The bank pays its top executives more than any other bank, it took $25 billion in bailout money, and it was one of the leaders in “relaxed” lending standards during the housing bubble. “So why does Wells Fargo bank escape negative headlines?” CNBC’s David Faber wondered today.
The bank repaid its TARP money after President Barack Obama tied the money to limits on executive pay. Now we know why.
The country’s 4th-largest bank rewarded CEO John Stumpf with $21.3 million in 2009, according to a filing with the Securities and Exchange Commission late on Wednesday. That’s more than the CEOs of Goldman Sachs and J.P. Morgan, Faber notes.
The chief financial officer of Wells Fargo, Howard Atkins, made $11.6 million, up from a $4.9 million year in 2008. David Hoyt, the senior executive vice president of wholesale banking, was compensated with $13.5 million. The man in charge of home and consumer financing for the bank, Mark Oman, made $12.7 million — four times what he was paid the previous year.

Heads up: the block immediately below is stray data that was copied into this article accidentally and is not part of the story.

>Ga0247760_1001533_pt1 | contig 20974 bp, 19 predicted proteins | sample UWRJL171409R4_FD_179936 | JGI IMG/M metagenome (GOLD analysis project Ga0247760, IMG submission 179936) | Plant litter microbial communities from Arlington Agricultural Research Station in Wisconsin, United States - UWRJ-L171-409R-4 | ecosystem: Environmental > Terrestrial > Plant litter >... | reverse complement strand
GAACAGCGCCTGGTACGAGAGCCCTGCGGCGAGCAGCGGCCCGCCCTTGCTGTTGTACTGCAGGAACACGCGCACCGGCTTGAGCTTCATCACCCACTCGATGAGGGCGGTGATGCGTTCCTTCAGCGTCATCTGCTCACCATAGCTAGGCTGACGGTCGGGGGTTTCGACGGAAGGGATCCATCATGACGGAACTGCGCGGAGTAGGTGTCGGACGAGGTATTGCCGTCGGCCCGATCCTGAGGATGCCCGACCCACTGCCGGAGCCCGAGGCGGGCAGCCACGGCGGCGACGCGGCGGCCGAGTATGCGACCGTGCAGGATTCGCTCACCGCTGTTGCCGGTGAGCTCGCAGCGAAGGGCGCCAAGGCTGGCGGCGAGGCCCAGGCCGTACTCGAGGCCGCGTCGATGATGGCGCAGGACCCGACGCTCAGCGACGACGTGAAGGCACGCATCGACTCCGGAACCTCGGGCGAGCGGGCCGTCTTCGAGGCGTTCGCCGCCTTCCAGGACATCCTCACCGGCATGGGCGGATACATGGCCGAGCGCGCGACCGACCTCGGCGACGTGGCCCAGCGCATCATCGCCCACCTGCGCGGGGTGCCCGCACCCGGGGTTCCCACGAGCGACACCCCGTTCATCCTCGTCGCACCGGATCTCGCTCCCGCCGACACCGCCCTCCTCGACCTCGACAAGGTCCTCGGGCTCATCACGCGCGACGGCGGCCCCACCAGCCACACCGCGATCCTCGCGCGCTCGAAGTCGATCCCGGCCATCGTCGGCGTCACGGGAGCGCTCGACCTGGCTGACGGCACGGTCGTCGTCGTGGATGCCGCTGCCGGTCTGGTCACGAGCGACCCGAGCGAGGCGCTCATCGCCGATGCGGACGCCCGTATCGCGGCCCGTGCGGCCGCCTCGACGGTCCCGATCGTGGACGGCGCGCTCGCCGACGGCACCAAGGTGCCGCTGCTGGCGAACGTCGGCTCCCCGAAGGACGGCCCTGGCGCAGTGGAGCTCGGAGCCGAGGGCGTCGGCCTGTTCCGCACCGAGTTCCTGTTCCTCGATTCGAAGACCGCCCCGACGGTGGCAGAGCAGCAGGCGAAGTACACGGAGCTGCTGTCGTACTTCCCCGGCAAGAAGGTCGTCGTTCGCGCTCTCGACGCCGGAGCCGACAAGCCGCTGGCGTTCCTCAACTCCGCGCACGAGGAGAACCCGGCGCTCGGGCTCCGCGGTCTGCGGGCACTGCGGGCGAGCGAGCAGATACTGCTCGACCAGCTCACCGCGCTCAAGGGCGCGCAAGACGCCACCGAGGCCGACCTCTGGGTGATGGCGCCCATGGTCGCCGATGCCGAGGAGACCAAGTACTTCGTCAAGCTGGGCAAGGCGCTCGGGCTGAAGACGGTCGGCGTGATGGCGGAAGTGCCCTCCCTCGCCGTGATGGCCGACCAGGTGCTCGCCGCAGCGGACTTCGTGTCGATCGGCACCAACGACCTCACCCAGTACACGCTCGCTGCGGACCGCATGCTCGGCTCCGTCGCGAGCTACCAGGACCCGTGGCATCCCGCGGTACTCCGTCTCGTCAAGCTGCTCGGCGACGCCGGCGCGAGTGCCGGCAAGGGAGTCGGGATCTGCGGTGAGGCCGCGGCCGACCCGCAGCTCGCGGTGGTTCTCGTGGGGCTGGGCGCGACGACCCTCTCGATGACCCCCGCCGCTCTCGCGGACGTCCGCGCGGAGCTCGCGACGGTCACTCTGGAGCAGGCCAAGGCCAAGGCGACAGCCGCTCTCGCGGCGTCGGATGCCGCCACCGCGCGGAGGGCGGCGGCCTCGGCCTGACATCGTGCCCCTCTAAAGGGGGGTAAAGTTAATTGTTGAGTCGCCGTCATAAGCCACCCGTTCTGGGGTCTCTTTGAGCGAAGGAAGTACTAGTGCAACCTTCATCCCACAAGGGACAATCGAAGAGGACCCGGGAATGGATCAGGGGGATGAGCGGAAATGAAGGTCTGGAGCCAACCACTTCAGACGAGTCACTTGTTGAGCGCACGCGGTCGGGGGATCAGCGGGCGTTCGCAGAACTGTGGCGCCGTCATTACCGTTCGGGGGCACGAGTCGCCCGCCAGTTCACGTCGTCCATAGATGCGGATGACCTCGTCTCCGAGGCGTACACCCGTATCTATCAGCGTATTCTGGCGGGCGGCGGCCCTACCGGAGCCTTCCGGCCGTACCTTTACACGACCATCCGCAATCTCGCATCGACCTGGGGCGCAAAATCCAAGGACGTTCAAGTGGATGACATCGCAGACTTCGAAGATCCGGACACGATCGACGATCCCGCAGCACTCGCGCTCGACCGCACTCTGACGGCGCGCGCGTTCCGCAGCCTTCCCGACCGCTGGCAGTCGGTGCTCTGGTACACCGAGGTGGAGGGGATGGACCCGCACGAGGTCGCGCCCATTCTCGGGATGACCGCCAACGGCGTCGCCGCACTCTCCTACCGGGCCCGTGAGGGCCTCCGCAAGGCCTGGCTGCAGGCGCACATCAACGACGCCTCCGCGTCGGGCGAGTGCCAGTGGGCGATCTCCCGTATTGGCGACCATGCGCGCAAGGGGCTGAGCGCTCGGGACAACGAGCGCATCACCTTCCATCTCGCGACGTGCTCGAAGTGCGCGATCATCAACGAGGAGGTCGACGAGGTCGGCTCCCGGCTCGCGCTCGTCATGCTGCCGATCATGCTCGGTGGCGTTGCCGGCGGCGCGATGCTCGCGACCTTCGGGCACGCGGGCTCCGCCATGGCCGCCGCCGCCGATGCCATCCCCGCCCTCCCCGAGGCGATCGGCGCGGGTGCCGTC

In each case, the compensation was well above their compensation in 2007, which was the height of bank profitability in the U.S.
Wells Fargo posted a $12 billion profit in 2009. The company is the country’s biggest home lender.